Today, we’re announcing that Microsoft’s Digital Crimes Unit (DCU) has taken legal and technical action to disrupt a criminal botnet called ZLoader. ZLoader is made up of computing devices in businesses, hospitals, schools, and homes around the world and is run by a global internet-based organized crime gang operating malware as a service that is designed to steal and extort money.
We obtained a court order from the United States District Court for the Northern District of Georgia allowing us to take control of 65 domains that the ZLoader gang has been using to grow, control and communicate with its botnet. The domains are now directed to a Microsoft sinkhole where they can no longer be used by the botnet’s criminal operators. Zloader contains a domain generation algorithm (DGA) embedded within the malware that creates additional domains as a fallback or backup communication channel for the botnet. In addition to the hardcoded domains, the court order allows us to take control of an additional 319 currently registered DGA domains. We are also working to block the future registration of DGA domains.
During our investigation, we identified one of the perpetrators behind the creation of a component used in the ZLoader botnet to distribute ransomware as Denis Malikov, who lives in the city of Simferopol on the Crimean Peninsula. We chose to name an individual in connection with this case to make clear that cybercriminals will not be allowed to hide behind the anonymity of the internet to commit their crimes. Today’s legal action is the result of months of investigation that pre-date the current conflict in the region.
Originally, the primary goal of Zloader was financial theft, stealing account login IDs, passwords and other information to take money from people’s accounts. Zloader also included a component that disabled popular security and antivirus software, thereby preventing victims from detecting the ZLoader infection. Over time those behind Zloader began offering malware as a service, a delivery platform to distribute ransomware including Ryuk. Ryuk is well known for targeting health care institutions to extort payment without regard to the patients that they put at risk.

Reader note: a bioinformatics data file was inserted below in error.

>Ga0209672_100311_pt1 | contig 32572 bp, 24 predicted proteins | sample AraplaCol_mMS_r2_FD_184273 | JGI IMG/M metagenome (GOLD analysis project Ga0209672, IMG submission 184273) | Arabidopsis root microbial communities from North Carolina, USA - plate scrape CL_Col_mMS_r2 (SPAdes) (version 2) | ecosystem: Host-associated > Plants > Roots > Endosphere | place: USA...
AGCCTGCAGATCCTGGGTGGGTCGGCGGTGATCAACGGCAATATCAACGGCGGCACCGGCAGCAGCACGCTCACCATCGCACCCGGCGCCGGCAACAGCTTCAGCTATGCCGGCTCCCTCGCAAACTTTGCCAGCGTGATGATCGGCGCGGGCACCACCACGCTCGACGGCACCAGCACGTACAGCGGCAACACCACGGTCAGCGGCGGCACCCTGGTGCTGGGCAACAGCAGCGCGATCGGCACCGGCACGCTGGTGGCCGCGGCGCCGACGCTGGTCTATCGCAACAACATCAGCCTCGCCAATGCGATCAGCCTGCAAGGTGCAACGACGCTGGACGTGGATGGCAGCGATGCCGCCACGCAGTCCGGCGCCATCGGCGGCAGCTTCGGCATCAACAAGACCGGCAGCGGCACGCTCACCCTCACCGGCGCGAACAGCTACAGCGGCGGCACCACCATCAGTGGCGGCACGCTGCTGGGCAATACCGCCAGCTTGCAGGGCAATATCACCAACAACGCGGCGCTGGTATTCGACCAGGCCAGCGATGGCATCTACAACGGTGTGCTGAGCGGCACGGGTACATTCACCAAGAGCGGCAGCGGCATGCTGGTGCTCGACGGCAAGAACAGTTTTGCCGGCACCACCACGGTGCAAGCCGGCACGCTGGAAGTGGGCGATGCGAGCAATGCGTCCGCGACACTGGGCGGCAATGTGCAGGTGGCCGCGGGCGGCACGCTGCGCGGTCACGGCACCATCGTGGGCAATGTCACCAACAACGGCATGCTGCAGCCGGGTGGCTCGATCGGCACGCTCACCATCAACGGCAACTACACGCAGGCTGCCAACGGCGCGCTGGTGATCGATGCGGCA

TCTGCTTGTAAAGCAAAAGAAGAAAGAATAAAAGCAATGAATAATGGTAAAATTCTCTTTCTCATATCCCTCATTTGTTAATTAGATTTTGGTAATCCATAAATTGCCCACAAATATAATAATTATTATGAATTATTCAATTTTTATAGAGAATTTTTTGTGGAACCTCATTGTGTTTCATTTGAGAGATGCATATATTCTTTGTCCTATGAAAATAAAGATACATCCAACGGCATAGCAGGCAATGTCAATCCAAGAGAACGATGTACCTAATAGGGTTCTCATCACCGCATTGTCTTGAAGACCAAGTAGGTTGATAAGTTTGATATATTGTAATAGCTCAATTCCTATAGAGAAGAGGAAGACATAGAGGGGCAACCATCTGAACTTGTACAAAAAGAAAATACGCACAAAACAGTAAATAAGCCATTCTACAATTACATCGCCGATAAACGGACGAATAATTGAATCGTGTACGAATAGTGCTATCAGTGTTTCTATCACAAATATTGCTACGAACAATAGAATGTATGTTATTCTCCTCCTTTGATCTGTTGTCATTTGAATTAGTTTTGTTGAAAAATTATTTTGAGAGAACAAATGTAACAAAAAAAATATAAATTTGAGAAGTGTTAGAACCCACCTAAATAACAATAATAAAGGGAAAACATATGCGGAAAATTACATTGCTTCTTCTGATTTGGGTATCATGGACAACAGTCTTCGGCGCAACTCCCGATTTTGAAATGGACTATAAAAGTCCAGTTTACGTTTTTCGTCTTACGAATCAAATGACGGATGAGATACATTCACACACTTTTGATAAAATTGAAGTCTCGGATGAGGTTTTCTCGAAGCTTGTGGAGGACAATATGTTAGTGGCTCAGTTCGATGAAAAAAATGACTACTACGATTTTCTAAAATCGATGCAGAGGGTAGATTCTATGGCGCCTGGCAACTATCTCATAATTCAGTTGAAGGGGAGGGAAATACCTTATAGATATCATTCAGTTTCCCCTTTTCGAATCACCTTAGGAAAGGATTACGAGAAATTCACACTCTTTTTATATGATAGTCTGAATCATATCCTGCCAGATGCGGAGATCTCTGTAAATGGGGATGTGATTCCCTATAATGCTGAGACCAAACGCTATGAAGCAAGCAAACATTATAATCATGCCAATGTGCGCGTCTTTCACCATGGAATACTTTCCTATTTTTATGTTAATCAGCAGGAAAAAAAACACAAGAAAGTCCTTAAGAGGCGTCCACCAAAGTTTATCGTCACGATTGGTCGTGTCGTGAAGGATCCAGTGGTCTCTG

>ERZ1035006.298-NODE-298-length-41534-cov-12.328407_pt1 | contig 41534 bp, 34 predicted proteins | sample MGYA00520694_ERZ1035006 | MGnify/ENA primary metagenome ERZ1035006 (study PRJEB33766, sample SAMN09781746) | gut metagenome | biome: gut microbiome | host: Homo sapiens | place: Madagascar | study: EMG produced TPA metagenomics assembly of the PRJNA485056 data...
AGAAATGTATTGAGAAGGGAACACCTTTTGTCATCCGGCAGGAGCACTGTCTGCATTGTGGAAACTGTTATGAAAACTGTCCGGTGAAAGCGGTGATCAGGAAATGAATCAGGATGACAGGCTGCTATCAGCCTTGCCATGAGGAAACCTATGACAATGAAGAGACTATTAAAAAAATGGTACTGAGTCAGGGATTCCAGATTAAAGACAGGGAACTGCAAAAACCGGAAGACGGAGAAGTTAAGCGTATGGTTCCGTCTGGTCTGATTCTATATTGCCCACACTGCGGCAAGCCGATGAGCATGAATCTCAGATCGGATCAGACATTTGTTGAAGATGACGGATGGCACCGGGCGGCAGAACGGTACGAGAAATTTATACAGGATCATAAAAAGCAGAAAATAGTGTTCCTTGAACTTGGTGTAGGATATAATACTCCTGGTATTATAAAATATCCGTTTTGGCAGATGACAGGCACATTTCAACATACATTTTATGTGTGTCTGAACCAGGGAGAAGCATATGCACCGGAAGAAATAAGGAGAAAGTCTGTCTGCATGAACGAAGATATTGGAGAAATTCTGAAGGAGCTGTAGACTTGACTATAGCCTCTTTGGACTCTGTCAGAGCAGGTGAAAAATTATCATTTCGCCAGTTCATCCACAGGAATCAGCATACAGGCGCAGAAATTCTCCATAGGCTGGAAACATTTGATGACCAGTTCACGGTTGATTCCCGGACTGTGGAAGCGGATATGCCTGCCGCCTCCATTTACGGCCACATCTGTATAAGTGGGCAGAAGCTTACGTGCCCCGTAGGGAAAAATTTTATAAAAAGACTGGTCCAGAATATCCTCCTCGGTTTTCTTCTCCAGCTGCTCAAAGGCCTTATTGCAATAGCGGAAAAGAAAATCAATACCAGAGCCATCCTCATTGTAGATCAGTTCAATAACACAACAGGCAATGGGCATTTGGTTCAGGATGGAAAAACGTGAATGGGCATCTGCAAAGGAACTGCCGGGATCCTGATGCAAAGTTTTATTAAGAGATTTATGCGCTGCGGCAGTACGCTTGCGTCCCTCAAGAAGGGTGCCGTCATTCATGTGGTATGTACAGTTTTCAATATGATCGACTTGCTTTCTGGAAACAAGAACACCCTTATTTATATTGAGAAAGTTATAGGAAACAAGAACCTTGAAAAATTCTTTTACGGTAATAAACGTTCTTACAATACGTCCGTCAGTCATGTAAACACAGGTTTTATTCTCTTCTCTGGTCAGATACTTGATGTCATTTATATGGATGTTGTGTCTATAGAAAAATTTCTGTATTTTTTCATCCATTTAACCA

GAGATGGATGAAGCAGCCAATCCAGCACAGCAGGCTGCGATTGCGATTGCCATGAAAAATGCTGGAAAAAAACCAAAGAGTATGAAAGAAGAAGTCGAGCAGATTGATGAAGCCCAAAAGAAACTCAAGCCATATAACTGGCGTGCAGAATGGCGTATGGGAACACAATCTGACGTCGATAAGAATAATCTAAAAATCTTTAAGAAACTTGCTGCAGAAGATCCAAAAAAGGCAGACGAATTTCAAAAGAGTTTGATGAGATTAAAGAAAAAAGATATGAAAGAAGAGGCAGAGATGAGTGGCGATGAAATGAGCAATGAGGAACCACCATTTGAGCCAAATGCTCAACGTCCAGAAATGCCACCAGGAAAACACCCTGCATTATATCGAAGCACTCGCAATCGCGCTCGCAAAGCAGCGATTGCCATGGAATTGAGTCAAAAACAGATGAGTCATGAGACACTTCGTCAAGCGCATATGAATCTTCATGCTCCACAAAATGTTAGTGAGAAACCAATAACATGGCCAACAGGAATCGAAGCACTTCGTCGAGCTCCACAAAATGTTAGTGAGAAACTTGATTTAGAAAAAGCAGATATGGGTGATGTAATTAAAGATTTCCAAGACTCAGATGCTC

DCU led the investigative effort behind this action in partnership with ESET, Black Lotus Labs (the threat intelligence arm of Lumen), and Palo Alto Networks Unit 42, with additional data and insights to strengthen our legal case from our partners the Financial Services Information Sharing and Analysis Centers (FS-ISAC) and the Health Information Sharing and Analysis Center (H-ISAC), in addition to our Microsoft Threat Intelligence Center and Microsoft Defender team. We also recognize the additional contribution from Avast in supporting our DCU field in Europe.
Our disruption is intended to disable ZLoader’s infrastructure and make it more difficult for this organized criminal gang to continue their activities. We expect the defendants to make efforts to revive Zloader’s operations. We referred this case to law enforcement, are tracking this activity closely and will continue to work with our partners to monitor the behavior of these cybercriminals. We will work with internet service providers (ISPs) to identify and remediate victims. As always, we’re ready to take additional legal and technical action to address Zloader and other botnets.
Tags: cyberattacks, cybercrime, ransomware